The first meiotic division in human oocytes is highly error-prone and contributes to the uniquely high incidence of aneuploidy observed in human pregnancies. A successful meiosis I (MI) division entails separation of homologous chromosome pairs and co-segregation of sister chromatids. For this to happen, sister kinetochores must form attachments to spindle kinetochore-fibres emanating from the same pole. In mouse and budding yeast, sister kinetochores remain closely associated with each other during MI, enabling them to act as a single unified structure. However, whether this arrangement also applies in human meiosis I oocytes was unclear. In this study, we perform high-resolution imaging of over 1900 kinetochores in human oocytes, to examine the geometry and architecture of the human meiotic kinetochore. We reveal that sister kinetochores in MI are not physically fused, and instead individual kinetochores within a pair are capable of forming independent attachments to spindle k-fibres. Notably, with increasing female age, the separation between kinetochores increases, suggesting a degradation of centromeric cohesion and/or changes in kinetochore architecture. Our data suggest that the differential arrangement of sister kinetochores and dual k-fibre attachments may explain the high proportion of unstable attachments that form in MI and thus indicate why human oocytes are prone to aneuploidy, particularly with increasing maternal age.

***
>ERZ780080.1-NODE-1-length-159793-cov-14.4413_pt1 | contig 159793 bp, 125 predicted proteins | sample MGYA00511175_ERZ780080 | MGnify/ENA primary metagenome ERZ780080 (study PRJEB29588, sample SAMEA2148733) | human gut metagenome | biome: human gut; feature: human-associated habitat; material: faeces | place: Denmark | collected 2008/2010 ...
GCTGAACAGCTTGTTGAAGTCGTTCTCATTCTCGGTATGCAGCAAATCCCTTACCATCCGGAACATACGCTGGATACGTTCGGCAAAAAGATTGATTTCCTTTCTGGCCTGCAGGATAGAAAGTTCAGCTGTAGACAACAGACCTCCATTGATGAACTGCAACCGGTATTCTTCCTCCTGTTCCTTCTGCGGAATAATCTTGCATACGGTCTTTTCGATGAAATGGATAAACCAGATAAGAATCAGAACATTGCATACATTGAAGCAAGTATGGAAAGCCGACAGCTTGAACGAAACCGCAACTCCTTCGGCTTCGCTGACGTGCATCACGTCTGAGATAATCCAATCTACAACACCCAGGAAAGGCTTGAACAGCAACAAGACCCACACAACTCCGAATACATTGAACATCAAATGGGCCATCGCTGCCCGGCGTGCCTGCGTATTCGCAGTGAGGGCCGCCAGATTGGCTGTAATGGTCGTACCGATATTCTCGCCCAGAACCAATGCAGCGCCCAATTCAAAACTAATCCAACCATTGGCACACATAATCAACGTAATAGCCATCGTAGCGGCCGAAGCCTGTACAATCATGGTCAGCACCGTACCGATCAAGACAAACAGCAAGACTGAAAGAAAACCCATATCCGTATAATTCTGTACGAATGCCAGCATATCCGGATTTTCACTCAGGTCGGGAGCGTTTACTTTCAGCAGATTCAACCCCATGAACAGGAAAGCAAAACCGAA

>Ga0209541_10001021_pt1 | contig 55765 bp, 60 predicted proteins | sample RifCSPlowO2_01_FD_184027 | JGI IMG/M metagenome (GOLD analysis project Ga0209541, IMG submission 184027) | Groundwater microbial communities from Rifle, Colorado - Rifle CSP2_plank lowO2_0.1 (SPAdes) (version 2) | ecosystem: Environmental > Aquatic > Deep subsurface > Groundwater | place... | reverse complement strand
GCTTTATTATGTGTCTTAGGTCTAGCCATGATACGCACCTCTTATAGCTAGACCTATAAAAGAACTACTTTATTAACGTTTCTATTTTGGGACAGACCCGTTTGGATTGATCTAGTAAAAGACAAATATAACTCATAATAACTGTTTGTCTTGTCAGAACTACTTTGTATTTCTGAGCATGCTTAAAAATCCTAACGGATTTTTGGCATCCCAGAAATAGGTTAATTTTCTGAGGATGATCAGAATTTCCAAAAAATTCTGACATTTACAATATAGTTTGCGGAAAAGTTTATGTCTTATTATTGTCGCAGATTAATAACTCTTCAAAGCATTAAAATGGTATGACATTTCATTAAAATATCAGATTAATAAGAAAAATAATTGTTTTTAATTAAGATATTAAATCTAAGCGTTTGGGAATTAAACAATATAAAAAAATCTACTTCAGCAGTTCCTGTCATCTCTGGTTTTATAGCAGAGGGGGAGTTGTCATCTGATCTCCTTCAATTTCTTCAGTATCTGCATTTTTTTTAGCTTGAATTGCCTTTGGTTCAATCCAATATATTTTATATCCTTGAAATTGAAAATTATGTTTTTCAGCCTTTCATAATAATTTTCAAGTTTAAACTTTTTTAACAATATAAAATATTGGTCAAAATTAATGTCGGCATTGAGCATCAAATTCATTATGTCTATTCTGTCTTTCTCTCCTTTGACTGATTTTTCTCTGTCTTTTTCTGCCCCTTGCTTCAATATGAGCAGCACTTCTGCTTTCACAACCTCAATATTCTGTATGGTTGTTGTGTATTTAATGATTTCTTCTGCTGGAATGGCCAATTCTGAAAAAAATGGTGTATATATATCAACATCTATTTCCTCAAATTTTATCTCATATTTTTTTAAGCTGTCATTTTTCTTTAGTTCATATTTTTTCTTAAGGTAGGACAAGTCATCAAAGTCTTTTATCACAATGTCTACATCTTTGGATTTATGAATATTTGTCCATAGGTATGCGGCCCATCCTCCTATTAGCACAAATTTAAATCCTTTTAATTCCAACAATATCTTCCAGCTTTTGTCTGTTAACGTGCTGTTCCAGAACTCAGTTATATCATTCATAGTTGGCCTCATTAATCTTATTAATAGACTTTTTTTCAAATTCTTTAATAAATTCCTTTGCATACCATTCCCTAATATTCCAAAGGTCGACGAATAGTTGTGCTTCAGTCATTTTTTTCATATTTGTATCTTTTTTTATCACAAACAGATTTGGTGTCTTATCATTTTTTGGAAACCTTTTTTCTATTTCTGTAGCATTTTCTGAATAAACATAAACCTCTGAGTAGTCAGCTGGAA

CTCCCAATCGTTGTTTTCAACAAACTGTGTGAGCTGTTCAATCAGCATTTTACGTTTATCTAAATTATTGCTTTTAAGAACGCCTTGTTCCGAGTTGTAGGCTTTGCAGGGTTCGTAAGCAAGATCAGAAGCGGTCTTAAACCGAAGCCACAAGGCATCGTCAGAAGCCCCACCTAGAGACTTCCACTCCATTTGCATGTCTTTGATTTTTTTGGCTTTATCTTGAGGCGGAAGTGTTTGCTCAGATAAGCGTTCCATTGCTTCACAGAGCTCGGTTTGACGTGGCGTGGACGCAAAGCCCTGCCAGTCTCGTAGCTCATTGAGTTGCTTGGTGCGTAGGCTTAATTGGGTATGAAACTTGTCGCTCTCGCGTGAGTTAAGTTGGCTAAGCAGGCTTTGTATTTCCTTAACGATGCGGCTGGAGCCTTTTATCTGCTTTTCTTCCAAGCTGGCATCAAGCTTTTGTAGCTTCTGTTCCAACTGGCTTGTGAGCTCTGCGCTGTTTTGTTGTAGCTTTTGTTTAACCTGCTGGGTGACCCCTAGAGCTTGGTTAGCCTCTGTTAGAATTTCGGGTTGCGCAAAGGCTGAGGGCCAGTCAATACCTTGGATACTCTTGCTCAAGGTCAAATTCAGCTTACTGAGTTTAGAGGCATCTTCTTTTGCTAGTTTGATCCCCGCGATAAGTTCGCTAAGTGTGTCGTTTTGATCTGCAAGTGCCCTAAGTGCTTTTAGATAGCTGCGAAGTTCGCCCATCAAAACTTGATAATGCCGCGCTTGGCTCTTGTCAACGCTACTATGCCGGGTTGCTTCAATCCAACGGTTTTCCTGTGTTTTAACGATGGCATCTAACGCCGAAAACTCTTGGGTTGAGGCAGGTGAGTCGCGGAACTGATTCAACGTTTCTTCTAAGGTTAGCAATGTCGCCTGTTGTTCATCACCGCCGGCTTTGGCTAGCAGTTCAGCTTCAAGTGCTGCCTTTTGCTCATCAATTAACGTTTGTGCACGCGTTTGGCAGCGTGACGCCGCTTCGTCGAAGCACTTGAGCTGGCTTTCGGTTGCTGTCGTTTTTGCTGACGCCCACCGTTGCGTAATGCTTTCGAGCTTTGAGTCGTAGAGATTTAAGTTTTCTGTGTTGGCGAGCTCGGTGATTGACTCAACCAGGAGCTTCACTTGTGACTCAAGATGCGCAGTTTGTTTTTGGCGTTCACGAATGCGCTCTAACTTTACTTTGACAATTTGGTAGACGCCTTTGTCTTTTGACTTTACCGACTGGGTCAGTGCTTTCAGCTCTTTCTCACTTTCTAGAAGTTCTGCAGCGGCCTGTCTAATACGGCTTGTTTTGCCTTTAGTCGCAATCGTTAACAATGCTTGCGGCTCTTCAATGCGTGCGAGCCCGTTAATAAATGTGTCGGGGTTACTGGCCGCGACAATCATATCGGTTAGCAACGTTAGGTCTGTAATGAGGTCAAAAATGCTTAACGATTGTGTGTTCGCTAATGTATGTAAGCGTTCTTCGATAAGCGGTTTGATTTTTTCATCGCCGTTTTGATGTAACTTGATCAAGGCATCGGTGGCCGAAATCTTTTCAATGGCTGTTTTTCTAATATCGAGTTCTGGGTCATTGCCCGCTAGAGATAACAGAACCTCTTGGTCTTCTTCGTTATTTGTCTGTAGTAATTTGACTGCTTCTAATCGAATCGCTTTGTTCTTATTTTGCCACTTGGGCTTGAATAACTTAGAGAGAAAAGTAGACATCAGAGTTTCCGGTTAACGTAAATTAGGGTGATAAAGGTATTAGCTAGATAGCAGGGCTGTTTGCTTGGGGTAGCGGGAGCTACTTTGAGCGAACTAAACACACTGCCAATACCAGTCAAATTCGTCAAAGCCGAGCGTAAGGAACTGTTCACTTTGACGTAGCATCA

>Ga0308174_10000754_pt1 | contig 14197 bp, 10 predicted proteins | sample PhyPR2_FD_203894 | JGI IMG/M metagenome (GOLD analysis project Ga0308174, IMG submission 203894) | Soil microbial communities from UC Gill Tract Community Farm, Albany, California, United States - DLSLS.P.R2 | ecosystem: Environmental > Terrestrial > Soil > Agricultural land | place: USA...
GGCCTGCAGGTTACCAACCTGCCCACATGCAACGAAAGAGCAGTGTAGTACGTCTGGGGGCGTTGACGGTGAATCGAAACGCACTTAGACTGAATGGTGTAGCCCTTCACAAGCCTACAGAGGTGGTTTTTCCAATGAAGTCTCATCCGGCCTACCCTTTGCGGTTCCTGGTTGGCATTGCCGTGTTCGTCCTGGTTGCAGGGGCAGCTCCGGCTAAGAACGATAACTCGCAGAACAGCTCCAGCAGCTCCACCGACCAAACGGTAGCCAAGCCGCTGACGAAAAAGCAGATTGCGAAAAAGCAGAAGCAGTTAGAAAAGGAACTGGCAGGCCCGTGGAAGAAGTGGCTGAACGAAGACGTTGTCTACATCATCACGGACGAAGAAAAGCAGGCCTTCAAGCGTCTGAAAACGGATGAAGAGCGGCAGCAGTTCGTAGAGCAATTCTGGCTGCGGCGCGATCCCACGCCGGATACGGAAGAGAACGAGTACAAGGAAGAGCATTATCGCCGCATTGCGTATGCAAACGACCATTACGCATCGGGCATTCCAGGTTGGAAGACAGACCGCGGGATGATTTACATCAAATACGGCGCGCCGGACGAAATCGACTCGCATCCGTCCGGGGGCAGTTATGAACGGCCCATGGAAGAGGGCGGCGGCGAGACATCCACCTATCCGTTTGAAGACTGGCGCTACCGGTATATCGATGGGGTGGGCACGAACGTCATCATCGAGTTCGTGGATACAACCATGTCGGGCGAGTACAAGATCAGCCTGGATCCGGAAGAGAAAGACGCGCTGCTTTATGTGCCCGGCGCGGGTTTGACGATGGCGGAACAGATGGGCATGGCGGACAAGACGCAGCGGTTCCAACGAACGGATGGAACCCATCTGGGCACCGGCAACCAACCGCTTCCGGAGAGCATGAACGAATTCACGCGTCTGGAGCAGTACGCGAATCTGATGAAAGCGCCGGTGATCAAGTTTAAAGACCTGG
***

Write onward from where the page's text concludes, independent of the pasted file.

The chances of a chromosomally abnormal pregnancy increase dramatically in humans with advancing maternal age (Nagaoka et al., 2012). Most meiosis-derived aneuploidies in early embryos originate from the first meiotic division of the oocyte, which is particularly error-prone (Hassold and Hunt, 2001). During the first meiotic division, sister chromatids segregate together, which requires kinetochores on sister chromatids to form attachments to spindle kinetochore-fibres (k-fibres) from the same pole of the spindle. This is in contrast to mitosis and meiosis II (MII), in which sisters form attachments to opposite spindle poles. In meiosis I (MI), therefore, it follows that the arrangement of sister kinetochores will be different; a side-by-side rather than the usual ‘back-to-back’ arrangement is likely (Watanabe, 2012). Of the meiotic sister kinetochores that have been studied so far, in maize, yeast and mouse, all appear to be in close association with each other, appearing as a single coherent unit. In maize and yeast, there is evidence that sisters are physically tethered: in maize, a Mis12-Ndc80 bridge links sisters (Li and Dawe, 2009); and in budding yeast, the monopolin complex performs a similar cross-linking role (Corbett et al., 2010; Sarangapani et al., 2014). In mouse oocytes, the meiotic regulator protein Meikin is important for keeping sister kinetochores together; loss of Meikin results in separation of sister kinetochores from a single unit into two distinct foci (Kim et al., 2015). A similar effect occurs in oocytes of aged mice, which is likely to reflect a loss of centromeric cohesin (Chiang et al., 2010). In human oocytes, the structure of the meiotic kinetochore is largely unknown with an initial study suggesting that inter-sister distances may increase in aged human oocytes (Sakakibara et al., 2015). It possible that an altered kinetochore geometry contributes to the features of human MI that differ from other species including the much higher incidence of aneuploidy and the protracted spindle assembly period (Holubcova et al., 2015).